It would be good to see the statistics on this, but those benefiting from rent control similarly to a property owner benefiting from Prop-13 are not your average Davis renter.

        6. Ron

          Jeff:  Your post brought up another consideration:  Don’t landlords (including large-scale apartment owners) benefit from Proposition 13?

          Not sure, but I assume that large-scale landlords benefit from the “commercial” property owner exclusion. Periodically, some politicians have been attempting to separate out the commercial exclusion, vs. residential exclusion. (But, those efforts have apparently failed so far.)

  6. Wesley Sagewalker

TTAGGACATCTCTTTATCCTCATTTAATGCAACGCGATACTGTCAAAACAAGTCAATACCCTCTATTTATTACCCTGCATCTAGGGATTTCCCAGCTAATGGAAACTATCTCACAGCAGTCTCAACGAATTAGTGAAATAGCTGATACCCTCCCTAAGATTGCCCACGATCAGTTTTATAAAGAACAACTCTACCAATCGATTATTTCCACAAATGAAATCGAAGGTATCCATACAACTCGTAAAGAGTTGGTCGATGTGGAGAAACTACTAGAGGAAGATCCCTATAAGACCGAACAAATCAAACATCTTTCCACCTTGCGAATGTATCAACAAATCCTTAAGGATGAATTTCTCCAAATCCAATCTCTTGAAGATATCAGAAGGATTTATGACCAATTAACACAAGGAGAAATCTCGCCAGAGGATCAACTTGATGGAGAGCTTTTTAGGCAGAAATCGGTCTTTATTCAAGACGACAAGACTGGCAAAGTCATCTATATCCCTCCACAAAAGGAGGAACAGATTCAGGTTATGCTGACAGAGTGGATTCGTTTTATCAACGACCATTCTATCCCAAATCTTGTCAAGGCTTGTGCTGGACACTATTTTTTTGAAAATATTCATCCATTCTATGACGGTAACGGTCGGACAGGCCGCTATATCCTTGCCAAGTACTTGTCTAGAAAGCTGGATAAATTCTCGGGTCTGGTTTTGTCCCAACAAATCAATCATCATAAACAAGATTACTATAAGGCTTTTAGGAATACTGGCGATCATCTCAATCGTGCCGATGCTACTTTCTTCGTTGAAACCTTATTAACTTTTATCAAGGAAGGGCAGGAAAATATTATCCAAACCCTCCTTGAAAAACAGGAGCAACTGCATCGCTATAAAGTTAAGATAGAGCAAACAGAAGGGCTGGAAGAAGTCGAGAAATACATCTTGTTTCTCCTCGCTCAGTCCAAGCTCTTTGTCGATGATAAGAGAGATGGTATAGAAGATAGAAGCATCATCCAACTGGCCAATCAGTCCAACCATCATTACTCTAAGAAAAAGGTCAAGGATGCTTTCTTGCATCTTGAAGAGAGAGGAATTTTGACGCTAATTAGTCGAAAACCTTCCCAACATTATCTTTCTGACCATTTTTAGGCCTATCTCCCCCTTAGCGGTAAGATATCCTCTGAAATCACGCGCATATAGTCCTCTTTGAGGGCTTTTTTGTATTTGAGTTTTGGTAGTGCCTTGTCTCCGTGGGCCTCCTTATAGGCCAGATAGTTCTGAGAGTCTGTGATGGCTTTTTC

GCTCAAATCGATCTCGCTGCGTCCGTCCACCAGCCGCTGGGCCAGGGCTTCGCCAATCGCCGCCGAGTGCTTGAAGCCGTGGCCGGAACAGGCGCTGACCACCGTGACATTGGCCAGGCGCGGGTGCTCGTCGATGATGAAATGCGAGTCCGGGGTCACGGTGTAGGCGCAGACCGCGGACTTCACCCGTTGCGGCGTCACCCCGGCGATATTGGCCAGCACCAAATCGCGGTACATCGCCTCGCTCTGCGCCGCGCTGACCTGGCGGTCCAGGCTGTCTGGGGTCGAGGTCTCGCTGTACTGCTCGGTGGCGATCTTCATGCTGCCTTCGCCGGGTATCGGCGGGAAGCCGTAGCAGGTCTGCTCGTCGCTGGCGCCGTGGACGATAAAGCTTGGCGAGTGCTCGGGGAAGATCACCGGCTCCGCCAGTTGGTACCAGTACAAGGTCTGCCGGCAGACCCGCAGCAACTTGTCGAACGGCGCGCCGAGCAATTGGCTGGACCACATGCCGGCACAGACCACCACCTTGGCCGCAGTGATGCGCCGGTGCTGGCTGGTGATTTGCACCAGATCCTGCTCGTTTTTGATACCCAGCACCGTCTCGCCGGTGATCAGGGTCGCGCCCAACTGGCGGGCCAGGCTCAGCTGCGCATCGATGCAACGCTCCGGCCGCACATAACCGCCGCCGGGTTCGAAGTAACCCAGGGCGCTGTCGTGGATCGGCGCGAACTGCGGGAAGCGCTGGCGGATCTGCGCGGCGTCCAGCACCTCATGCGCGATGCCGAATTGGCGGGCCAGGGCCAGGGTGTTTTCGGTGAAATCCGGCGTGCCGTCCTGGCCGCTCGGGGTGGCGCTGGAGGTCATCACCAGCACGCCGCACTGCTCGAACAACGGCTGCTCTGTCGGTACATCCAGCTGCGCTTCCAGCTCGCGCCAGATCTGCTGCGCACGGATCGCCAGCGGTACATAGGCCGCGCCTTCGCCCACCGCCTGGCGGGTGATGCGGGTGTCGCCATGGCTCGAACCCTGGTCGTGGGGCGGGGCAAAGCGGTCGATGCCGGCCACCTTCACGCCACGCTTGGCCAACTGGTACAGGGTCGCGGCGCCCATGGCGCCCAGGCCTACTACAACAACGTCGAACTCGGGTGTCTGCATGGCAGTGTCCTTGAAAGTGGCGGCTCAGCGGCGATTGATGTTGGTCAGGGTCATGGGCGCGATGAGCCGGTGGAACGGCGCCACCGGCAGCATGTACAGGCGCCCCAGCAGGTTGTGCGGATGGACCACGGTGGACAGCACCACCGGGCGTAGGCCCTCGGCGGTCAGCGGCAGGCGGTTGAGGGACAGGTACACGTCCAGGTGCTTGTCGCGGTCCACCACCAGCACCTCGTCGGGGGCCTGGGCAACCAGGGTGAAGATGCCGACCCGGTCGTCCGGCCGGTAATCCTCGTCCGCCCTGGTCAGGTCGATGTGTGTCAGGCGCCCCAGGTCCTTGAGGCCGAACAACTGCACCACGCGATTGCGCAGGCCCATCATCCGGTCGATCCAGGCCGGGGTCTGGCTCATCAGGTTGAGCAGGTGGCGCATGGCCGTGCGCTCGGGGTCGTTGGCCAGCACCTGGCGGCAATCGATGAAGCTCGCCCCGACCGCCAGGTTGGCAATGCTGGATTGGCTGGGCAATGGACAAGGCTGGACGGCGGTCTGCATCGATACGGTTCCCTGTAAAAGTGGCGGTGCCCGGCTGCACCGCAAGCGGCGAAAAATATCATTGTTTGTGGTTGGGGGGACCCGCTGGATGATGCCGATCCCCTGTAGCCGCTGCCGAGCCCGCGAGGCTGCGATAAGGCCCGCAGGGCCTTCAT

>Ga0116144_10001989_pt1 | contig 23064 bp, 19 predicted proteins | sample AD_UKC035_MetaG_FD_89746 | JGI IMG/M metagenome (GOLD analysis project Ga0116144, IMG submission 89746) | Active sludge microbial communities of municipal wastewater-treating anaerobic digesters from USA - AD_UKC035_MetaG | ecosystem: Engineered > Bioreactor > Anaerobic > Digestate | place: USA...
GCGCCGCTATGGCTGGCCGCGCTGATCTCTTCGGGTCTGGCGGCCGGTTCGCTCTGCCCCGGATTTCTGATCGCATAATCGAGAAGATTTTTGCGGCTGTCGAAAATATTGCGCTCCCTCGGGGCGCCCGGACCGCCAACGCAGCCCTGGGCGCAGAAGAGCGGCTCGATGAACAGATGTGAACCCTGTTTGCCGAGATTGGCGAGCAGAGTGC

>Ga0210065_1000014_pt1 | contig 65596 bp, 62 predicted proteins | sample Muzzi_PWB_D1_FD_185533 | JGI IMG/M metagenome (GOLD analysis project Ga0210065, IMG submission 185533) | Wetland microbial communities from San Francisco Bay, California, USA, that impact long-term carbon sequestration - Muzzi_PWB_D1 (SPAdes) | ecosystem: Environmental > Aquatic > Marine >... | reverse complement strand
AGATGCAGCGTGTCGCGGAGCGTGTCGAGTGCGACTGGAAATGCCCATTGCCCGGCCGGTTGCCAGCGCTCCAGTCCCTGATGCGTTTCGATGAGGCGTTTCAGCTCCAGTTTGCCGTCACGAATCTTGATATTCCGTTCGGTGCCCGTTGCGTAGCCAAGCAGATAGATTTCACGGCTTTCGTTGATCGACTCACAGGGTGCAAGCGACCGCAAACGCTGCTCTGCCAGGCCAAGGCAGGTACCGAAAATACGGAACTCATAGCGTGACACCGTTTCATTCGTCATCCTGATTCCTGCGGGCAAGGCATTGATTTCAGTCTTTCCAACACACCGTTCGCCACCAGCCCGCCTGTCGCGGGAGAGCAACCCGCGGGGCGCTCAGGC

Rent control is highly distortionary policy which, in my opinion, should be treated with much more caution than the authors of this paper adopt. Rent and housing prices do not need to inevitably rise; they are doing so due to decades of failure to build enough housing caused by a plethora of more well-meaning but ultimately distortionary policies. The authors claims that there is little research into the effects of rent control are laughable. In fact, this is one of the few policies (along with tariffs) that nearly every serious economists knows and understands to be bad. Even a cursory literature review would reveal well-researched papers using rigorous statistical modeling and analysis–not this slapdash undergraduate-quality work that relies on nothing but descriptive statistics. For Christ’s sake, they don’t even try to present a model of how their proposed policy would behave. Really, I see they got their degrees in city planning, but they should leave policy proposals (and analysis if they were ever so inclined to try it) to people with the skills to do it. Pulling some figures and graphs from some government reports that show that rent has increased while incomes haven’t is beyond banal. Duh! Anyone with more than pudding between their ears knows that if they have spent more than a week in California. They have attempted no inquiry into why this might have happened or what would in fact be a truly efficient solution. That a policy can be implemented quickly is not really a commendation. Anyway, this paper is empirically risible and just because it dresses up obvious conclusions with nifty graphical visualizations doesn’t give it any kind of intellectual heft.